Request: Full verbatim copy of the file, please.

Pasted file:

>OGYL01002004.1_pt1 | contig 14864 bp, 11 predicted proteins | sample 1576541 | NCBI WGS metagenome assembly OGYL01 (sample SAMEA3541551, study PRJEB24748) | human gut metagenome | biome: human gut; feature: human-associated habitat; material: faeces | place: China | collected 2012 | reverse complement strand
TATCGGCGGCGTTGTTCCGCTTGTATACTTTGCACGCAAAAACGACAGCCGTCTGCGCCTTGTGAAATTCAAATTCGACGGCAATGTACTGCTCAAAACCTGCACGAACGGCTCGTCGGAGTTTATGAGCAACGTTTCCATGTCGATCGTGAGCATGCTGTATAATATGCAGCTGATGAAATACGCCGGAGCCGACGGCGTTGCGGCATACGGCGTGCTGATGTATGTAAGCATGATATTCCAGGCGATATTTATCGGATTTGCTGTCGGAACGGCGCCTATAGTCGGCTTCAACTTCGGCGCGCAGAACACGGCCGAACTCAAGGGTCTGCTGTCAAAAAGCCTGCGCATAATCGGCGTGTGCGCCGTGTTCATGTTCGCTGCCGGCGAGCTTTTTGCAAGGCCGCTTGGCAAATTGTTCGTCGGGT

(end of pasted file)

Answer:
>OGYL01002004.1_pt1 | contig 14864 bp, 11 predicted proteins | sample 1576541 | NCBI WGS metagenome assembly OGYL01 (sample SAMEA3541551, study PRJEB24748) | human gut metagenome | biome: human gut; feature: human-associated habitat; material: faeces | place: China | collected 2012 | reverse complement strand
TATCGGCGGCGTTGTTCCGCTTGTATACTTTGCACGCAAAAACGACAGCCGTCTGCGCCTTGTGAAATTCAAATTCGACGGCAATGTACTGCTCAAAACCTGCACGAACGGCTCGTCGGAGTTTATGAGCAACGTTTCCATGTCGATCGTGAGCATGCTGTATAATATGCAGCTGATGAAATACGCCGGAGCCGACGGCGTTGCGGCATACGGCGTGCTGATGTATGTAAGCATGATATTCCAGGCGATATTTATCGGATTTGCTGTCGGAACGGCGCCTATAGTCGGCTTCAACTTCGGCGCGCAGAACACGGCCGAACTCAAGGGTCTGCTGTCAAAAAGCCTGCGCATAATCGGCGTGTGCGCCGTGTTCATGTTCGCTGCCGGCGAGCTTTTTGCAAGGCCGCTTGGCAAATTGTTCGTCGGGT